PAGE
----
The student news site of Carlmont High School in Belmont, California.

Scot Scoop News

The student news site of Carlmont High School in Belmont, California.

Scot Scoop News

The student news site of Carlmont High School in Belmont, California.

Scot Scoop News

Editorial: Minimum wage needs consistency across industries

Emma Goldman
Among other chains in California with over 60 locations nationwide, McDonald’s has raised its employees’ starting wages to $20 in accordance with AB 1228. While the bill can be celebrated as an accomplishment for fast-food workers, the industry specificity opens debate for delegating wages to certain jobs, and we should rather set a standard wage across all jobs.

With its implementation on April 1, California’s Assembly Bill 1228 raised fast-food workers’ minimum wages to $20 per hour, $4 higher than the state’s minimum wage of $16 per hour and $12.75 higher than the federal minimum wage of $7.25 per hour. 

The bill, signed by Gov. Gavin Newsom, came in response to labor unions’ complaints regarding their wages and working conditions.

The bill can certainly be celebrated as a victory for workers in the fast-food industry. With California ranking as the state with the third highest cost of living, based on data like food, shelter, education, energy, and more, higher wages amidst an expensive landscape can be classified as necessary.

That said, the bill’s industry specificity opens debate over which industries and sectors deserve which wages. Rather, we should set an across-the-board standard for all employers to meet in accordance with increasing living costs in order to retain and satisfy all workers’ needs. 

For example, lifeguards are estimated to have an average wage of $15.72 per hour in California according to ZipRecruiter. 

While specifics vary, being a lifeguard in California can require completion of multiple-day training programs, CPR and AED certification, and the passing of a swim test. Moreover, while drowning is the third-leading cause of death worldwide, it is estimated that lifeguards save more than 1,000,000 lives per year, according to the International Lifesaving Federation, emphasizing their value. Such comparisons, however, open an argument over which jobs are more or less important, and how that may be reflected in their wages.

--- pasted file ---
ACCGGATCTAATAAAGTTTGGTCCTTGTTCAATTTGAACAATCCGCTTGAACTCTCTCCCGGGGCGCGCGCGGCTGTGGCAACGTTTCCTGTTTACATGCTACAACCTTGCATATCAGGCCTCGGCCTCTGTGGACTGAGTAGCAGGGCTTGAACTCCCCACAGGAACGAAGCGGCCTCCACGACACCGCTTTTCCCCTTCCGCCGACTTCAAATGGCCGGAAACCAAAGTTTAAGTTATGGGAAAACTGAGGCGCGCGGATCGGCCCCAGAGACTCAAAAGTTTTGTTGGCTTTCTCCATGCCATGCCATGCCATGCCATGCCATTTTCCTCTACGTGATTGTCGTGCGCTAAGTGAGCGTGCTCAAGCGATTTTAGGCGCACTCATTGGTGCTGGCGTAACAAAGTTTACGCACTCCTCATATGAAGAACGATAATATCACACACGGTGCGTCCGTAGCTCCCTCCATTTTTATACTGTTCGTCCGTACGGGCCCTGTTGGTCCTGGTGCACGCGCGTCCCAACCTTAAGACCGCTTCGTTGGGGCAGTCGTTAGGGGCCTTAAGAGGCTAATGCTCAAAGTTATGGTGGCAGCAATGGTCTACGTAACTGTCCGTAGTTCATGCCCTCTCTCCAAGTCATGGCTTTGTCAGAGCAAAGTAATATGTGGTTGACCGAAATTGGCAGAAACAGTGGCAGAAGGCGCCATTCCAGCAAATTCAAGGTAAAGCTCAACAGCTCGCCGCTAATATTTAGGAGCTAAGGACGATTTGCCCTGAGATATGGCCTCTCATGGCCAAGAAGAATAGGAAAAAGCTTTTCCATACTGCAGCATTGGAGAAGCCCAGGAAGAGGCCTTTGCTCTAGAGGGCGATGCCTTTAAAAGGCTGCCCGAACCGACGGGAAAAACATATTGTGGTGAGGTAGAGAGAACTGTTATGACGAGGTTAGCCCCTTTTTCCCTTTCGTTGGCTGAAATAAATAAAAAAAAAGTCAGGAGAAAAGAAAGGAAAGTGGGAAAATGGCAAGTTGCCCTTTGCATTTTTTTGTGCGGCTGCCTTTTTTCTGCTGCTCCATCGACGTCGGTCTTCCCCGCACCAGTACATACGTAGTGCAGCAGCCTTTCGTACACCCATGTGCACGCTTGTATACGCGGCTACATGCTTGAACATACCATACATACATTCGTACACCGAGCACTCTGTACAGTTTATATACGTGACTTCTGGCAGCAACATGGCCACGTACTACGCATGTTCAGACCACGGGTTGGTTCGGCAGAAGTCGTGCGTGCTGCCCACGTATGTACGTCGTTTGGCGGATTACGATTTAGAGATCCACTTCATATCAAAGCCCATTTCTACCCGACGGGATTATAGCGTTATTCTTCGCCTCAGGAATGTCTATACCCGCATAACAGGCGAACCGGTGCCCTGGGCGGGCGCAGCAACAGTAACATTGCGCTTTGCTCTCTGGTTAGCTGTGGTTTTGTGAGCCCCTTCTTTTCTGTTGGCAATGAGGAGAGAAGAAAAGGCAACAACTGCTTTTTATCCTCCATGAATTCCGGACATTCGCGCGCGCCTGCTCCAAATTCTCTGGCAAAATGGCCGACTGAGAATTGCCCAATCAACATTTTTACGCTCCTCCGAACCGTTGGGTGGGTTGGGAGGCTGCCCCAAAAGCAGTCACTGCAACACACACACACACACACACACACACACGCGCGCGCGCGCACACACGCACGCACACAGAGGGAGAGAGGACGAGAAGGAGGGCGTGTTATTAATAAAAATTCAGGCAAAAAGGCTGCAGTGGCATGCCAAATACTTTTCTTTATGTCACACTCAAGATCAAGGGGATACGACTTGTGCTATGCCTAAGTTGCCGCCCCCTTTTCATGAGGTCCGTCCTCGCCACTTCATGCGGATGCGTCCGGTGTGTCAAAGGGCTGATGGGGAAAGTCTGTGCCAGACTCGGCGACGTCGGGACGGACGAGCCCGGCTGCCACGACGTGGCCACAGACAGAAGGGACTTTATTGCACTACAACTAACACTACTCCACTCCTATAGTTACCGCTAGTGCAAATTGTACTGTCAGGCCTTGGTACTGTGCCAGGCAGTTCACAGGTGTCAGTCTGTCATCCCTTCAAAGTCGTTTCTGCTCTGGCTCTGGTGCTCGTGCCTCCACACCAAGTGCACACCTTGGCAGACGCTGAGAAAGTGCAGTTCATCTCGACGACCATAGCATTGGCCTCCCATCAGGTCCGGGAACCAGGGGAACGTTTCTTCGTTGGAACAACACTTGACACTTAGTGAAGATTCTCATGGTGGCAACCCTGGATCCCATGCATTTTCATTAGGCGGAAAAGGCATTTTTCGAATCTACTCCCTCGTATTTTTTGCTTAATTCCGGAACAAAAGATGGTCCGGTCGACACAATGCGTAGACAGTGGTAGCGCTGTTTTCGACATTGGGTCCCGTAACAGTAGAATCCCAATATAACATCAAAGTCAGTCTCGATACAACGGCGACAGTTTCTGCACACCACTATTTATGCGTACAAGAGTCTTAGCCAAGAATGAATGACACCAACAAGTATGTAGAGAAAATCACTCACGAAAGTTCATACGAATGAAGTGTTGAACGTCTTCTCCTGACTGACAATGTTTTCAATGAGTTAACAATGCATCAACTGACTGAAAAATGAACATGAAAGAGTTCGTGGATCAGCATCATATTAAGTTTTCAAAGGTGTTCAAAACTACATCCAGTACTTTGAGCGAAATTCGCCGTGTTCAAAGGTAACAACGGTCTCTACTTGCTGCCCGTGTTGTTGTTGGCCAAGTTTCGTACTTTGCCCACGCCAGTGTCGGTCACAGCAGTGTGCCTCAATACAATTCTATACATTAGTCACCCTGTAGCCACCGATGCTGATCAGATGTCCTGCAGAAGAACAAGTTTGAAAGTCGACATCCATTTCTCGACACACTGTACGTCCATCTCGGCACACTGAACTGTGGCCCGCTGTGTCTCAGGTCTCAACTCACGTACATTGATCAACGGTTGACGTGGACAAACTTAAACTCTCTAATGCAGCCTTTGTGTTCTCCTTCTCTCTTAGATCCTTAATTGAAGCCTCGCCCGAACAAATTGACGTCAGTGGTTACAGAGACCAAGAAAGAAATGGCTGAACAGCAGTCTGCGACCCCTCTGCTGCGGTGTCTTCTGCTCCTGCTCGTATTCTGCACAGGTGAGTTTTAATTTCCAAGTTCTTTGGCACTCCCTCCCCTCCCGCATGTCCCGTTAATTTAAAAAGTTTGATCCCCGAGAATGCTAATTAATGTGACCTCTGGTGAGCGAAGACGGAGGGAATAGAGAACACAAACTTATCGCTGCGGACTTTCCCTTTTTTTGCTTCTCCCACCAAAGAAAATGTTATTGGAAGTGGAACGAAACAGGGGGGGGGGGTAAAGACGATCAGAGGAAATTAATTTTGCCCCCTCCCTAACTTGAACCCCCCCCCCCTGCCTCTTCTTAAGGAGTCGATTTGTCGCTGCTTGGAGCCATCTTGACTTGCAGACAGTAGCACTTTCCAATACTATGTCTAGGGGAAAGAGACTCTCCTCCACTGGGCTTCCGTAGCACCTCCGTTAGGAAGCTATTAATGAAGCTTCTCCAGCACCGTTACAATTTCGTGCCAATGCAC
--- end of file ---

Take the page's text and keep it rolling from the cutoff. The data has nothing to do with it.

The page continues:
With the bill also excluding restaurant workers, its further exclusion of other industries could lead to an imbalance in the workforce, as those working in sectors like retail and restaurants will be more inclined to instead be fast-food workers on higher wages. 

Should a uniform wage be implemented in the state, not only will employers be able to retain employees more steadily, but will be evenly met regardless of where an individual chooses to work. 

While we can celebrate the achievement of better wages for certain workers, we should nevertheless focus on creating a standard for all minimum-wage jobs in California amidst an ever-increasing expensive society. Only then, with such progress, can California’s legislation truly be appreciated and admired as a trailblazer in supporting all workers. 

*This editorial reflects the views of the Scot Scoop Editorial Board and was written by Emma Goldman.

The Editorial Board voted 7 in agreement, 6 somewhat in agreement, and 2 refrained from voting.

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About the Contributors
Editorial Staff
The Scot Scoop Editorial Staff strives to maintain reliable reporting while covering the hard-hitting topics that interest our community. Content on Scot Scoop is managed, reviewed, and maintained by the editorial staff using various tools and methods to produce, edit, and publish content daily. Editorial Staff members are Gabrielle Shore, Myles HuErik ChengAnnabel ChiaAimee TeyssierUrvi KulkarniEvan LeongUjala ChauhanCharlotte GordonAlexander MenchtchikovBen RomanowskyJackson SneeringerArianna ZhuEmma GoldmanElizabeth CruzAudrey Finigan, Rachel Alcazar, and Alessandra Tremulis.
Emma Goldman
Emma Goldman, Scot Scoop Editor
Emma Goldman is a junior at Carlmont and this is her second year in the journalism program. She enjoys staying informed about the world around her, both by staying up-to-date with the news and interacting with people in the community. In her free time, she enjoys running for the school's cross country and track teams, as well as trying new foods and cooking.

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